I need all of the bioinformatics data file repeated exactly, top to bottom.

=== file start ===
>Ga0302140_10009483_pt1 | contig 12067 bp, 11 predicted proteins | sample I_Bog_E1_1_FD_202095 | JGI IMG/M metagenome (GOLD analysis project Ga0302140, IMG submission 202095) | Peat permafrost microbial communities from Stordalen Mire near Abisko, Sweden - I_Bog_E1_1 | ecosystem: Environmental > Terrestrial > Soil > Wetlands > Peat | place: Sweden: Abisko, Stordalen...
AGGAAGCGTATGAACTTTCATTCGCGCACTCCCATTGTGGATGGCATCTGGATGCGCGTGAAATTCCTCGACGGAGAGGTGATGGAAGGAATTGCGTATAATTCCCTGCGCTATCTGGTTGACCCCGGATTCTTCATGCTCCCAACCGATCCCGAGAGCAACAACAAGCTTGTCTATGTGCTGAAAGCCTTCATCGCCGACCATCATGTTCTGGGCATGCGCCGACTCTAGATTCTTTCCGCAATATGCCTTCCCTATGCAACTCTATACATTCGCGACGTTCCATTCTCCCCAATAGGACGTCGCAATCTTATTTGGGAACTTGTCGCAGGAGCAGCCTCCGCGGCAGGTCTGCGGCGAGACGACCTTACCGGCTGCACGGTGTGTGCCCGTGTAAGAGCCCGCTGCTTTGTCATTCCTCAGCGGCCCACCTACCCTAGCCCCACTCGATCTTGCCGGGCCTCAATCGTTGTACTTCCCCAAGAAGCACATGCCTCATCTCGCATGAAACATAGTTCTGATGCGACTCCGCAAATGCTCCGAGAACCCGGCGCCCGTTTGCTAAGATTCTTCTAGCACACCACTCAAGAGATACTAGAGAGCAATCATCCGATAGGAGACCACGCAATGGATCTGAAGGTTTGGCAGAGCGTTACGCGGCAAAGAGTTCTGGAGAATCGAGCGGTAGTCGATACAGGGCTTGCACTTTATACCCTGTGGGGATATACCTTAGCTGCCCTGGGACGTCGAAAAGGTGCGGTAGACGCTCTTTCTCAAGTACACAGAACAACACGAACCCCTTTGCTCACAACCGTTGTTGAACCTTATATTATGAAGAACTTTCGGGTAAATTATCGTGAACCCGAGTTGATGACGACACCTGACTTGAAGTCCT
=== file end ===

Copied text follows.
>Ga0302140_10009483_pt1 | contig 12067 bp, 11 predicted proteins | sample I_Bog_E1_1_FD_202095 | JGI IMG/M metagenome (GOLD analysis project Ga0302140, IMG submission 202095) | Peat permafrost microbial communities from Stordalen Mire near Abisko, Sweden - I_Bog_E1_1 | ecosystem: Environmental > Terrestrial > Soil > Wetlands > Peat | place: Sweden: Abisko, Stordalen...
AGGAAGCGTATGAACTTTCATTCGCGCACTCCCATTGTGGATGGCATCTGGATGCGCGTGAAATTCCTCGACGGAGAGGTGATGGAAGGAATTGCGTATAATTCCCTGCGCTATCTGGTTGACCCCGGATTCTTCATGCTCCCAACCGATCCCGAGAGCAACAACAAGCTTGTCTATGTGCTGAAAGCCTTCATCGCCGACCATCATGTTCTGGGCATGCGCCGACTCTAGATTCTTTCCGCAATATGCCTTCCCTATGCAACTCTATACATTCGCGACGTTCCATTCTCCCCAATAGGACGTCGCAATCTTATTTGGGAACTTGTCGCAGGAGCAGCCTCCGCGGCAGGTCTGCGGCGAGACGACCTTACCGGCTGCACGGTGTGTGCCCGTGTAAGAGCCCGCTGCTTTGTCATTCCTCAGCGGCCCACCTACCCTAGCCCCACTCGATCTTGCCGGGCCTCAATCGTTGTACTTCCCCAAGAAGCACATGCCTCATCTCGCATGAAACATAGTTCTGATGCGACTCCGCAAATGCTCCGAGAACCCGGCGCCCGTTTGCTAAGATTCTTCTAGCACACCACTCAAGAGATACTAGAGAGCAATCATCCGATAGGAGACCACGCAATGGATCTGAAGGTTTGGCAGAGCGTTACGCGGCAAAGAGTTCTGGAGAATCGAGCGGTAGTCGATACAGGGCTTGCACTTTATACCCTGTGGGGATATACCTTAGCTGCCCTGGGACGTCGAAAAGGTGCGGTAGACGCTCTTTCTCAAGTACACAGAACAACACGAACCCCTTTGCTCACAACCGTTGTTGAACCTTATATTATGAAGAACTTTCGGGTAAATTATCGTGAACCCGAGTTGATGACGACACCTGACTTGAAGTCCT